A well-rounded squad

Dale Steyn... the tearaway fast bowler is usually too hot to handle.-AP

South Africa will need to exorcise the ghosts of the past as it takes another crack at the elusive World Cup. A look back at the previous editions just brings back bad memories for the Proteas.

The South Africans, despite undoubted ability, have always stumbled in the big moment of knockout competitions, thus rightly acquiring the tag of “chokers”.

Traumatised by Steve Waugh and Shane Warne in the 1999 World Cup — a promising campaign came to a stuttering halt after some panic running in the semifinal — South Africa got the Duckworth and Lewis calculations hopelessly wrong in 2003.

The subsequent World Cups have not brought much joy either. An ageing Glenn McGrath punctured the side’s hopes in 2007. And in 2011, the South Africans could not find an answer to the sub-continental conundrum.

But the team for long has been the cricket fans’ sentimental favourite. World over, the multitude still sympathise with its shocking rain-rule-induced semifinals defeat in 1992.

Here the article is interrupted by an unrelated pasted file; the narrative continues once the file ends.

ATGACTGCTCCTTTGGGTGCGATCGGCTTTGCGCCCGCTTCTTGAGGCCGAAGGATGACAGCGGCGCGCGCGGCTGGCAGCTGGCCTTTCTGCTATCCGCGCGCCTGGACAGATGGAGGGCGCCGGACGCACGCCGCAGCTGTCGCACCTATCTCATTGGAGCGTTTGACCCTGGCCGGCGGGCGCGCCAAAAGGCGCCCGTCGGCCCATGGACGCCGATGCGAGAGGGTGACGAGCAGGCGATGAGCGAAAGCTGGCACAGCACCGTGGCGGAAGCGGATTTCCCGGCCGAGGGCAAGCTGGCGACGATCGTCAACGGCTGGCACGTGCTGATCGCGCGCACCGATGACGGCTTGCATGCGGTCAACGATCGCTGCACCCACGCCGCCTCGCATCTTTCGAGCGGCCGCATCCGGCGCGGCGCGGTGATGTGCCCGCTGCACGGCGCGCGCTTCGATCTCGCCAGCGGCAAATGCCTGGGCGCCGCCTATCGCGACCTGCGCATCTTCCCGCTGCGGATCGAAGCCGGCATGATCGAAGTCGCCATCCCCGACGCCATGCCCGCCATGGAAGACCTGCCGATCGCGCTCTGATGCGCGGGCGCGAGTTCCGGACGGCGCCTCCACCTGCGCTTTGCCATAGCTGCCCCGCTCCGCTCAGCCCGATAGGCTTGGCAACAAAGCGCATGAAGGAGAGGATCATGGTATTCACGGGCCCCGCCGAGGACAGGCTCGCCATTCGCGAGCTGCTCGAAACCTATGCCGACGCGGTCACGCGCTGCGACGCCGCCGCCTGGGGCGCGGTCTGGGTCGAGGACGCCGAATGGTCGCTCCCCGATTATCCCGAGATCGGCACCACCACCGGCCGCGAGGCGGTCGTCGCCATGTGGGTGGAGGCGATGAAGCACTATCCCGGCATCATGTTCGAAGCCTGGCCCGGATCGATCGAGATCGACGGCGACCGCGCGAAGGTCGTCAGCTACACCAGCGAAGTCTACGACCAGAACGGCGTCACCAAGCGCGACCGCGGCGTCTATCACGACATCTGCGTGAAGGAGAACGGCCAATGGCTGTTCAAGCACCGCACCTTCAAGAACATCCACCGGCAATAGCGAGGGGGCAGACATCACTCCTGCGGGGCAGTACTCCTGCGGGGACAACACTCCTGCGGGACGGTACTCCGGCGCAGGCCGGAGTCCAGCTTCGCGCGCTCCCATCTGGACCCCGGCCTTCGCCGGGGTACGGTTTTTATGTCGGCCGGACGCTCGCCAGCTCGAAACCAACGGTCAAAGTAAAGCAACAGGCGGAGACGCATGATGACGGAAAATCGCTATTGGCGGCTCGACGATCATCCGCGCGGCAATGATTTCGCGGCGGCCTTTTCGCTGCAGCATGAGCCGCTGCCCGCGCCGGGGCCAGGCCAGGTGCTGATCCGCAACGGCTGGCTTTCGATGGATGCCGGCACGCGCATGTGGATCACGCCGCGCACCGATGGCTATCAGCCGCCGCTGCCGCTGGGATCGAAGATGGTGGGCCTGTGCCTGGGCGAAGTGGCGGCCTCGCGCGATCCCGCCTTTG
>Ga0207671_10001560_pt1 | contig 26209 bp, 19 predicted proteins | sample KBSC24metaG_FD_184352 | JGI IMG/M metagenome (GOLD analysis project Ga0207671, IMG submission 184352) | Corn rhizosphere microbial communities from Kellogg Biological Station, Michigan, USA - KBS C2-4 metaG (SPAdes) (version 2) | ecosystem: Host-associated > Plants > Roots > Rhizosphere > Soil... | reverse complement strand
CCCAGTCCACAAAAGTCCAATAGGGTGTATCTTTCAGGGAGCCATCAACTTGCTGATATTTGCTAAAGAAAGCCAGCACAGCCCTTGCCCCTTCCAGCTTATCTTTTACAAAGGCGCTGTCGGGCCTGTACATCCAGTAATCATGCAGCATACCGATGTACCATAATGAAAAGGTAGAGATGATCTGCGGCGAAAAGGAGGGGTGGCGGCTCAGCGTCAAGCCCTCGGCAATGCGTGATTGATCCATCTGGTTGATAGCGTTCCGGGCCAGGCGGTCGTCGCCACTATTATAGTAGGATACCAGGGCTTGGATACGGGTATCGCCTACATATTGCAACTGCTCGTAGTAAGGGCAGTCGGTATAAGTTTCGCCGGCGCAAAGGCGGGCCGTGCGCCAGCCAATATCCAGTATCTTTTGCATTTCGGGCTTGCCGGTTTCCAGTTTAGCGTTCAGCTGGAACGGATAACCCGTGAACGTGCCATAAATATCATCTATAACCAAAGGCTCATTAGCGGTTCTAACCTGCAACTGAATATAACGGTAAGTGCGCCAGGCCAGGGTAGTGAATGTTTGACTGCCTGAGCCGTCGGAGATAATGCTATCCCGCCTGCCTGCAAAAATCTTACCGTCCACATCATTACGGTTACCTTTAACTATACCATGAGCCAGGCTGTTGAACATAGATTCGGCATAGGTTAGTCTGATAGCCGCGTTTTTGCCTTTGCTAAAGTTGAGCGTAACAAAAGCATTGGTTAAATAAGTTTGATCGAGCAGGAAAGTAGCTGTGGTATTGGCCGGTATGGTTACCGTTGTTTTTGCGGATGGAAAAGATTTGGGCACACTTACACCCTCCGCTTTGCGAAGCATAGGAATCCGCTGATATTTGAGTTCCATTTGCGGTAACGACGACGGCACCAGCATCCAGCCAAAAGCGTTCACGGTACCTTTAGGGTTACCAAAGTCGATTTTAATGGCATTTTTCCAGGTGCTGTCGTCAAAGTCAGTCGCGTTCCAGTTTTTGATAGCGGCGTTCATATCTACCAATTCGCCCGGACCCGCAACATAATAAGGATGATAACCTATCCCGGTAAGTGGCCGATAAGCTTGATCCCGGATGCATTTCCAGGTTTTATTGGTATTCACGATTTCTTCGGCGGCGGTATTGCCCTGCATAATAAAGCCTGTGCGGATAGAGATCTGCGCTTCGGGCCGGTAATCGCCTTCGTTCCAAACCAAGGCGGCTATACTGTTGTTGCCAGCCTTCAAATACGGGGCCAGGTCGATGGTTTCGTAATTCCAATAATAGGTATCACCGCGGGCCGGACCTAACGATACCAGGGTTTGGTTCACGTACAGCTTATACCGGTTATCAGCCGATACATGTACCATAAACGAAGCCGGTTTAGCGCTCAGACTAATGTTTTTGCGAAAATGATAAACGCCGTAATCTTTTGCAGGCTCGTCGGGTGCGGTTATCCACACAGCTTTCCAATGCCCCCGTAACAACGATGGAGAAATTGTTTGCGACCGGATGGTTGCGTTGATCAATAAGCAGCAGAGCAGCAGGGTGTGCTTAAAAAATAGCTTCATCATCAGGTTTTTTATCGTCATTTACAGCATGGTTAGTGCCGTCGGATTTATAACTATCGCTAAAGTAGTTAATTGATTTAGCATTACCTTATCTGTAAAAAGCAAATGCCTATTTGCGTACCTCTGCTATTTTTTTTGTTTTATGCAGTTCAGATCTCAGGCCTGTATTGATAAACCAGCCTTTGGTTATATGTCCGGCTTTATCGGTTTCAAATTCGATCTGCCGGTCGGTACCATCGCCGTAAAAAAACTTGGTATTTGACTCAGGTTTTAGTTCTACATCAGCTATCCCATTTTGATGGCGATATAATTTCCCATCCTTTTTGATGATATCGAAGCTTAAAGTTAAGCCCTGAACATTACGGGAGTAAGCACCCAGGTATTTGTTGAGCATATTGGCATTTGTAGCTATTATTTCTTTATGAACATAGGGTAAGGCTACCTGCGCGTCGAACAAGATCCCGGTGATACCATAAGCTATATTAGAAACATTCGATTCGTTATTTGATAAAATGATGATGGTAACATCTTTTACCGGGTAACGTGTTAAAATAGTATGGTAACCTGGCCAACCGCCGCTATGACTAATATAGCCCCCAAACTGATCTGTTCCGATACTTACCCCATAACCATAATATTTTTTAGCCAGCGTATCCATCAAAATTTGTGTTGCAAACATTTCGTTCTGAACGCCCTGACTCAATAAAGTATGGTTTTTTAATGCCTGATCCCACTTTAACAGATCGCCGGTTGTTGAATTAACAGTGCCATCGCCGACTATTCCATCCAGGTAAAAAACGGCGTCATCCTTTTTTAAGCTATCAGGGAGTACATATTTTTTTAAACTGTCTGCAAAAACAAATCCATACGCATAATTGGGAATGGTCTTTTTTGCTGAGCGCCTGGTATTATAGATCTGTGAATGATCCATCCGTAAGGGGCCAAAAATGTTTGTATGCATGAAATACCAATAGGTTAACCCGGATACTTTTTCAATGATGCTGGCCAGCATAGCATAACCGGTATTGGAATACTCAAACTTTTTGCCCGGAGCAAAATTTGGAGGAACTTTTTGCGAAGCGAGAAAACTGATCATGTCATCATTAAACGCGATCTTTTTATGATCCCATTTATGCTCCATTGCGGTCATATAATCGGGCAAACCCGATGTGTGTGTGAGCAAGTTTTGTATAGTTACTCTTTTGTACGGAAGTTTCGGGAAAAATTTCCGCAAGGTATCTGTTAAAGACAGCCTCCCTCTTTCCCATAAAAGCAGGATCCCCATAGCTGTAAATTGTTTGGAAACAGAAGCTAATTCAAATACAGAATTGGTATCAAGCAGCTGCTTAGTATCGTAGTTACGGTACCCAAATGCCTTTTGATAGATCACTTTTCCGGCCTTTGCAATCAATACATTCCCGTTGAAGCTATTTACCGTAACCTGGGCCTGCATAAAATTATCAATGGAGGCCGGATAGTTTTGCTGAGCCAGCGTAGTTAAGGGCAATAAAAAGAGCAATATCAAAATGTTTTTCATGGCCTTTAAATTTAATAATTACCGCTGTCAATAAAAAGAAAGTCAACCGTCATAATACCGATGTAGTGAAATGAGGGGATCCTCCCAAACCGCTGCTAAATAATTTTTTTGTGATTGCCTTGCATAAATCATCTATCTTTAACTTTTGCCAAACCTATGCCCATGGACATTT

The South African team, over the years, has been filled with multi-dimensional cricketers. The 2015 team, though, has fewer all-rounders, but is packed with quite a few exceptional cricketers, well capable of turning the course of a game. Skipper AB de Villiers — a game-changing batsman, a brilliant all-round fielder, who can even keep wickets — is perhaps the most dynamic cricketer in this South African line-up. A thinking captain, de Villiers leads to the antipodes a strong team that has the potential to go all the way.

Very few teams have as much firepower in batting. Besides de Villiers, Faf du Plessis, Jean-Paul Duminy, David Miller and Rilee Rossouw are all explosive strikers of the ball. Lending stability to the batting will be the influential Hashim Amla with his silken smooth strokeplay. Quinton de Kock is another busy batsman, who can bat through the innings apart from being a very capable wicketkeeper.

The side also has one of the most potent pace attacks, led by the mercurial Dale Steyn. His speed, control and movement will test most batsmen in the competition. The lanky Morne Morkel can extract disconcerting lift. Venron Philander’s two-way swing can fetch the side early breakthroughs. Left-arm seamer Wayne Parnell, if picked in the eleven, can lend variety to the line-up. This attack can pose searching questions to every batsman.

The South African pace pack will be helped by the use of two white Kookaburra balls from either ends during the tournament.

And although Steyn can bend it the other way, this is a team that relies more on conventional swing than reverse.

Imran Tahir’s leg-spin could prove handy to a side, whose attack has been rather one-dimensional in the past. He has a fizzy wrong ‘un. The steady Aaron Phangiso, who has made a name for himself in T20 cricket, is the left-arm spin option. Duminy, an under-rated off-spinner, can also pitch in.